“We are just beginning to glimpse our future. A new economical system is entering on to the world stage. It is called The collaborative commons” said Jeremy Rifkin, a economic and social theorist, that gave a recent and very interesting, talk at RSA. In his talk, Rifkin painted a futuristic world, shaped by a whole new type of economical system already giving its first steps, that prone to evolve over the course of XXIst century: The collaborative commons. He pointed its precipitating agent : Zero Marginal Cost.
According to Jeremy Rifkin: “This is the first new economical system to emerge since the advent of capitalism and socialism in the early nineteenth century. It is going to dramatically impact our lives. The precipitating agent, the trigger is something called : zero marginal cost.”
Jeremy Rifkin is not new to RSA. In 2010 he gave a talk on empathy, that was animated and seen by more than 2 million viewers.
Rifkin, who runs the Foundation On Economic Trends is a renowned author having published various books on the impact of scientific and technological changes on the economy, the workforce, society, and the environment. His most recent books include The Zero Marginal Cost Society (2014), The Third Industrial Revolution (2011), The Empathic Civilization (2010), The European Dream (2004). In 2011, Jeremy Rifkin publishedThe Third Industrial Revolution, which became a New York Times Bestseller, and that captured the attention of the world. His vision of a sustainable, post carbon economic era has been endorsed by the European Union and the United Nations and embraced by world leaders including Chancellor Angela Merkel of Germany, President François Hollande of France, and Premier Li Keqiang of China.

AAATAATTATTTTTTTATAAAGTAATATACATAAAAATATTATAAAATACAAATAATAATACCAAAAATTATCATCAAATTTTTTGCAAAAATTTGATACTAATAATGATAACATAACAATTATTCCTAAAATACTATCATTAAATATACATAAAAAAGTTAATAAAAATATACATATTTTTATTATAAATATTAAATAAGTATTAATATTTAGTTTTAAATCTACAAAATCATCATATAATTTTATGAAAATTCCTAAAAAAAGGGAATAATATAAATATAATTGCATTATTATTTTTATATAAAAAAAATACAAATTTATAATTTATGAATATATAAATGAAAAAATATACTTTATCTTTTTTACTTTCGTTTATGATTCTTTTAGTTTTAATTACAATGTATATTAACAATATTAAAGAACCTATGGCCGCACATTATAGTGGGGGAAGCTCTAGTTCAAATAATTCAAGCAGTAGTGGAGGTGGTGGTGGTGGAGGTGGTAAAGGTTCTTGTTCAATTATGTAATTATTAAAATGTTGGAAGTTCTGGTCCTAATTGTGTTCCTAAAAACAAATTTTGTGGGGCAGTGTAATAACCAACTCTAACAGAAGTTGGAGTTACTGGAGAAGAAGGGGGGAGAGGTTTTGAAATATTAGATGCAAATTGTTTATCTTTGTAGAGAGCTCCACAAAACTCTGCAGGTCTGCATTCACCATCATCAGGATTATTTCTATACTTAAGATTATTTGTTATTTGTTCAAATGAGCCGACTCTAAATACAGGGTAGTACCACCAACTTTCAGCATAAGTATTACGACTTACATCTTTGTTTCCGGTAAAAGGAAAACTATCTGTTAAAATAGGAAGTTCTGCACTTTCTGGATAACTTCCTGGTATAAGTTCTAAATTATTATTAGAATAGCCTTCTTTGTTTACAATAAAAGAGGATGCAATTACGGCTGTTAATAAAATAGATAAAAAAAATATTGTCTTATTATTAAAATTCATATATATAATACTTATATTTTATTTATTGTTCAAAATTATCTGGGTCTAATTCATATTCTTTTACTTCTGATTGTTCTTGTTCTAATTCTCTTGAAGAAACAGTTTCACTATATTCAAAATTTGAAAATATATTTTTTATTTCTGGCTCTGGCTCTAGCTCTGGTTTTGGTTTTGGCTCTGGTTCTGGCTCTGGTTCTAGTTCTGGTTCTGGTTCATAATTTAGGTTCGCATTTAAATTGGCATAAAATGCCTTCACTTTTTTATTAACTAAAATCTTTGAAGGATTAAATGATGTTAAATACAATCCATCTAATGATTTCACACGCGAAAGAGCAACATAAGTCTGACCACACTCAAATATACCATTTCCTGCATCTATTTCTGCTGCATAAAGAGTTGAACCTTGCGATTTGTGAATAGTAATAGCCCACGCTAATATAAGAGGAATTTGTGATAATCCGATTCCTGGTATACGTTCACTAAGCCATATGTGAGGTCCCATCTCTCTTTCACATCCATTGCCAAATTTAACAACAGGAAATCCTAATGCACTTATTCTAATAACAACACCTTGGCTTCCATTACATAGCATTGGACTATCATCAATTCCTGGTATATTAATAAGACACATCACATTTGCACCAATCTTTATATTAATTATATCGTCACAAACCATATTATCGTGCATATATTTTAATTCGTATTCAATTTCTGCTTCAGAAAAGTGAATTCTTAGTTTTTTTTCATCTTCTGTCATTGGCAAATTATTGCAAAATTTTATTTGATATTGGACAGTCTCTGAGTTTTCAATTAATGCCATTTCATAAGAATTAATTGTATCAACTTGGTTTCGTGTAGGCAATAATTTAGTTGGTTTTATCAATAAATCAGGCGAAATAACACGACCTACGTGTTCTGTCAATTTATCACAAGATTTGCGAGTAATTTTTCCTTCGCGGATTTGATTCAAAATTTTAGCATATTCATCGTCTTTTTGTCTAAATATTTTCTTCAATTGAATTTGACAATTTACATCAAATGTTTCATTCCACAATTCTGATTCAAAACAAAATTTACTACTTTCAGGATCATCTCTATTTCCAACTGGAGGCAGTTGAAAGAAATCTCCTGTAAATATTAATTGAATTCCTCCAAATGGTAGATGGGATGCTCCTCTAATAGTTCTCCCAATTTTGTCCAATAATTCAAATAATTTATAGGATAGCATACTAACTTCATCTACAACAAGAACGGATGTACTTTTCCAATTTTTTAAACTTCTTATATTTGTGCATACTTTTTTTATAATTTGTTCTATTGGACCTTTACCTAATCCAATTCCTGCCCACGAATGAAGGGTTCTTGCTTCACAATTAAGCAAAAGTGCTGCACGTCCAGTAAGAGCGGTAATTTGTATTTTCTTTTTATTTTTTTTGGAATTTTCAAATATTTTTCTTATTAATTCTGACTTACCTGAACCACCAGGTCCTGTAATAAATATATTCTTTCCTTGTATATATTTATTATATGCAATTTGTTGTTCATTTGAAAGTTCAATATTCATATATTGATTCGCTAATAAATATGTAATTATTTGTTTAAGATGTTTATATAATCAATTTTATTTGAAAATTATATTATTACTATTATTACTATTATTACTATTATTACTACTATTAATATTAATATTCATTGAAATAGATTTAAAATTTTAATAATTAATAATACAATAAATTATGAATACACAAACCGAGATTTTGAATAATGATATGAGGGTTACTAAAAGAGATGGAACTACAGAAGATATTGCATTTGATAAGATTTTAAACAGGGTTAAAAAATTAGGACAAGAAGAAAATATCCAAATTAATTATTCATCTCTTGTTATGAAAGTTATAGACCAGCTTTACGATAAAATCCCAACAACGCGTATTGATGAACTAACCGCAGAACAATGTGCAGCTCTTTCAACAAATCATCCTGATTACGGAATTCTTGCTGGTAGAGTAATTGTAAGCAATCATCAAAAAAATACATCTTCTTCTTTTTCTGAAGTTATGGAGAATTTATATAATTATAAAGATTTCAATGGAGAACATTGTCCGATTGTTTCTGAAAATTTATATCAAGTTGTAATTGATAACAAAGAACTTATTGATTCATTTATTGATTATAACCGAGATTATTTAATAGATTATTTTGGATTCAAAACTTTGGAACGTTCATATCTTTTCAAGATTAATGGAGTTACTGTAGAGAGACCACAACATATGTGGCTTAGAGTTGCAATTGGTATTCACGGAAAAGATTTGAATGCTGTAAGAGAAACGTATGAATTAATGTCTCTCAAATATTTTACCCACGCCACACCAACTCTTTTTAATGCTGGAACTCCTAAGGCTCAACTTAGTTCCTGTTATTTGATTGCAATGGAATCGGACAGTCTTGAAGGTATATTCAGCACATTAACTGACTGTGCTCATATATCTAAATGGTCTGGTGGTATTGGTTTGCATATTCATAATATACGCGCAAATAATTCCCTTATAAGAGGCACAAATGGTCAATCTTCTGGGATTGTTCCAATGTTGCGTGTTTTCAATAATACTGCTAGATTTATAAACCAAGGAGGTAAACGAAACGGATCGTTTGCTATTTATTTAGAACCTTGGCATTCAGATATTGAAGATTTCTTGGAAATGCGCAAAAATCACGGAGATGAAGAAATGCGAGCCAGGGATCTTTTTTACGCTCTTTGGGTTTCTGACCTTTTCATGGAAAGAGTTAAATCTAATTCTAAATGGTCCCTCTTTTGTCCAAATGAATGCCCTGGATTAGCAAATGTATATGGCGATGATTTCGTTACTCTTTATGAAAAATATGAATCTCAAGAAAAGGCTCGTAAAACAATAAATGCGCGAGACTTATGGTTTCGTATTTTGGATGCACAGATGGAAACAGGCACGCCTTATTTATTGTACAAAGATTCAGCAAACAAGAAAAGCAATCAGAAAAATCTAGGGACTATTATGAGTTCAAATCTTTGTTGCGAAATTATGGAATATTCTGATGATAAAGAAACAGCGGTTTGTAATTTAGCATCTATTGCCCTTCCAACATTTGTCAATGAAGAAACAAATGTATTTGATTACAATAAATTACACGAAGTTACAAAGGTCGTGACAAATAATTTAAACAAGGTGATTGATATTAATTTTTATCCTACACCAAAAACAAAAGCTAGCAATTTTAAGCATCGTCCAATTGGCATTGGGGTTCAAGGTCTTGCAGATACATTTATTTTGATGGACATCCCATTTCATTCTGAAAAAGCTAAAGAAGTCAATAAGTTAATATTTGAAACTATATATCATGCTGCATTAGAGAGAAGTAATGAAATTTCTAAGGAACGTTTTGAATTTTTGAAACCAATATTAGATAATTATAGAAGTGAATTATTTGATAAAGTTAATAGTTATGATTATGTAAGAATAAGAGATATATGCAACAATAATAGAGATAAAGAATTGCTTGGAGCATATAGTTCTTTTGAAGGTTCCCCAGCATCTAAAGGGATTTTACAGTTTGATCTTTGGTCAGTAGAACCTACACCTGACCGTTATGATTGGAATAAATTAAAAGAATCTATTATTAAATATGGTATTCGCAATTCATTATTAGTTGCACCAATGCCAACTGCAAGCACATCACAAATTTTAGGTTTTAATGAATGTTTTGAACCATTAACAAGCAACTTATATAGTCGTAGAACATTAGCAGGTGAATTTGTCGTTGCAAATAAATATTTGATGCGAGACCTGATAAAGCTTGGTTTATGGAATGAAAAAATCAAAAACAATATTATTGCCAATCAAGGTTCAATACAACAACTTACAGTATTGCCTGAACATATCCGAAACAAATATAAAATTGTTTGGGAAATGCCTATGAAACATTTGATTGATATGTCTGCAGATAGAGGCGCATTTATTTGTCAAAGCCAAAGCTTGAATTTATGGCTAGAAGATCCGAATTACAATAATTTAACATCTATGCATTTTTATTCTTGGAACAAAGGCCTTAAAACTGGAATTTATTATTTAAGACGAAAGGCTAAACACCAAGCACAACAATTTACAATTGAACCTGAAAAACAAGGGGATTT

His latest book entitled “The Zero Marginal Cost Society” (2014), was the one behind the ideas conveyed at his talk at RSA.
The Zero Marginal Cost Society
Marginal cost can be defined as the cost of producing additional units of a good or service, if fixed costs are not counted. While economists have always welcomed a reduction in marginal cost, they never anticipated the possibility of a technological revolution that might bring marginal costs to near zero, making goods and services priceless, nearly free, and abundant, and no longer subject to market forces.
Even though many of us might not be aware of it, the zero marginal cost phenomena has already invaded us and Rifkin gives us various examples of such phenomena:
“Millions of people turned consumer to prosumer and they began to produce their own music and share to each other, their own videos, began to create their own news blogs, bypassing the traditional media. The publishing industry, free ebooks etc.”
If economy had believe that such reduced marginal costs would only affect the information goods industry, they got it wrong, as it is now reaching as well the brick and mortar world. As Rifkin puts it: “We moved from bits to atoms.”